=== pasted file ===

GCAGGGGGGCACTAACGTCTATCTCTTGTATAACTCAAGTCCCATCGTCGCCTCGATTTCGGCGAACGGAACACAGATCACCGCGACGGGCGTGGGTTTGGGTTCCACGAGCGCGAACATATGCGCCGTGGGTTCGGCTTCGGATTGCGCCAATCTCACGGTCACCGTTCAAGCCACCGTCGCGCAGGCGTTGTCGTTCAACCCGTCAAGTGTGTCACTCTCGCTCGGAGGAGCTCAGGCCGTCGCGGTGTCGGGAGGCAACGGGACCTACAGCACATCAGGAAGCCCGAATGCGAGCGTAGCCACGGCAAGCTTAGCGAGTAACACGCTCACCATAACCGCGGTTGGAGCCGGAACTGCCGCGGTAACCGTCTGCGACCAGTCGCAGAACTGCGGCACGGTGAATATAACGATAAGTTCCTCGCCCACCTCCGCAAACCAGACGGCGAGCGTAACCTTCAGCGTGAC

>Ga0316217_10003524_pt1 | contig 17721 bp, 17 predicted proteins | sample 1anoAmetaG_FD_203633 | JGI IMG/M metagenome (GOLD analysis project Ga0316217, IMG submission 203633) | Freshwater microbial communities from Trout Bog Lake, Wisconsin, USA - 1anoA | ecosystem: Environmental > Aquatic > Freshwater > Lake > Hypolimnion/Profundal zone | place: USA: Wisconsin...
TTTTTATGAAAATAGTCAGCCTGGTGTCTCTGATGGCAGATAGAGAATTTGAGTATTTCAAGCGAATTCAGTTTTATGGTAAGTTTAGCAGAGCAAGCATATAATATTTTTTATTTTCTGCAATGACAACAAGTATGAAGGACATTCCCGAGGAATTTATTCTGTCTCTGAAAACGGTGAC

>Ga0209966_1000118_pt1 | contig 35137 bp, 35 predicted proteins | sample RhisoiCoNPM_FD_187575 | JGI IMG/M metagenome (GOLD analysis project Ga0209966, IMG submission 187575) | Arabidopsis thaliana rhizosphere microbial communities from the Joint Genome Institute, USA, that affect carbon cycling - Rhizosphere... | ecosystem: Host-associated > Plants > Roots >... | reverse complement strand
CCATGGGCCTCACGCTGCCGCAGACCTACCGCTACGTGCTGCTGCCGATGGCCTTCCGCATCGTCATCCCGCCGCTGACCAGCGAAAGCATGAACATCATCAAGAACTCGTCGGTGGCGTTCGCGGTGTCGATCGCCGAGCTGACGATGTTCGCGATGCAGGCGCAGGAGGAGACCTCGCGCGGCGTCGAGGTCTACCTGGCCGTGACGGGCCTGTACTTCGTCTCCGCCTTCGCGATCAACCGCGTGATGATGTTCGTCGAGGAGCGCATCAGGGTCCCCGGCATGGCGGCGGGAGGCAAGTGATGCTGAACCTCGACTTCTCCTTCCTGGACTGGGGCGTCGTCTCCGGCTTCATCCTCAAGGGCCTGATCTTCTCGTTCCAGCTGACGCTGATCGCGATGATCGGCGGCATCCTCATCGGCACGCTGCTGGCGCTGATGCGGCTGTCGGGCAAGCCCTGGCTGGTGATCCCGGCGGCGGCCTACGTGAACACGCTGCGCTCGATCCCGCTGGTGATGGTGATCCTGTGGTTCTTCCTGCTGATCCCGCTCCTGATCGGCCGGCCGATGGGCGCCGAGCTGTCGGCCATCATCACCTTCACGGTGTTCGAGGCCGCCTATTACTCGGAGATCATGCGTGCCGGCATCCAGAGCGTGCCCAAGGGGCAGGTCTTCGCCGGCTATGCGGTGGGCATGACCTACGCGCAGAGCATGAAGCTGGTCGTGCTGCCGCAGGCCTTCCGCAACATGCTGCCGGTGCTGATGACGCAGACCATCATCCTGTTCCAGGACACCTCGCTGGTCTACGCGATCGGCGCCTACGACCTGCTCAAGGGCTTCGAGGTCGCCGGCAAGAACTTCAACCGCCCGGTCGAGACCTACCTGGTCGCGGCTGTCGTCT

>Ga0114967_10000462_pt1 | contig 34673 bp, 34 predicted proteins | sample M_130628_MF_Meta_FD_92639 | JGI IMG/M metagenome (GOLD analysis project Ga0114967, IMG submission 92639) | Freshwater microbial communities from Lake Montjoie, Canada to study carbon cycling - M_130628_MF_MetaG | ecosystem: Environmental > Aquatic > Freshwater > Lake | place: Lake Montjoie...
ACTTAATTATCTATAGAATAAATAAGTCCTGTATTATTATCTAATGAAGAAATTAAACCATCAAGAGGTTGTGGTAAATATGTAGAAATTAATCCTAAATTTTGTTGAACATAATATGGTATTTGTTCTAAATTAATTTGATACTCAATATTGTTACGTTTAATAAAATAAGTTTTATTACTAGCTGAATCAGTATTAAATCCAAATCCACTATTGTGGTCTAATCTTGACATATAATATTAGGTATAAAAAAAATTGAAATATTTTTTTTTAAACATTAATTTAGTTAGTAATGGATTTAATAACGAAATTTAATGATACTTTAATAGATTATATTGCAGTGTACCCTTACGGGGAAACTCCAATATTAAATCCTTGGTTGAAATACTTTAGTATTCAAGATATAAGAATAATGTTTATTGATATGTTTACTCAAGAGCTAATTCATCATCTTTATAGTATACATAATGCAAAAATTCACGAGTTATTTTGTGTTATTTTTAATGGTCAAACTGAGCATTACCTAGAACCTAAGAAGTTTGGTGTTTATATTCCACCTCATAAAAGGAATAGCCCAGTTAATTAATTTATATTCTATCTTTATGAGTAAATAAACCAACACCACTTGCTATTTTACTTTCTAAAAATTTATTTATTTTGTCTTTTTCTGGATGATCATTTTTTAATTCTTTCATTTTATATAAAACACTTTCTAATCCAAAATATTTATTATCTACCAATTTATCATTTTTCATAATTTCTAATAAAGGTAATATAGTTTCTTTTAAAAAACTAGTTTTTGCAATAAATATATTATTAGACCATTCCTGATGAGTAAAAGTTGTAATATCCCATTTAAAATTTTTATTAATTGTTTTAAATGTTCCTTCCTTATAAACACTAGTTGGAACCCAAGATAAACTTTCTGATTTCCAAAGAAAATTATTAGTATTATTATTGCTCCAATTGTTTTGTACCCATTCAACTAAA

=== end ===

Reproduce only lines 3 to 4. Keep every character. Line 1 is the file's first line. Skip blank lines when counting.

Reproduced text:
TTTTTATGAAAATAGTCAGCCTGGTGTCTCTGATGGCAGATAGAGAATTTGAGTATTTCAAGCGAATTCAGTTTTATGGTAAGTTTAGCAGAGCAAGCATATAATATTTTTTATTTTCTGCAATGACAACAAGTATGAAGGACATTCCCGAGGAATTTATTCTGTCTCTGAAAACGGTGAC

>Ga0209966_1000118_pt1 | contig 35137 bp, 35 predicted proteins | sample RhisoiCoNPM_FD_187575 | JGI IMG/M metagenome (GOLD analysis project Ga0209966, IMG submission 187575) | Arabidopsis thaliana rhizosphere microbial communities from the Joint Genome Institute, USA, that affect carbon cycling - Rhizosphere... | ecosystem: Host-associated > Plants > Roots >... | reverse complement strand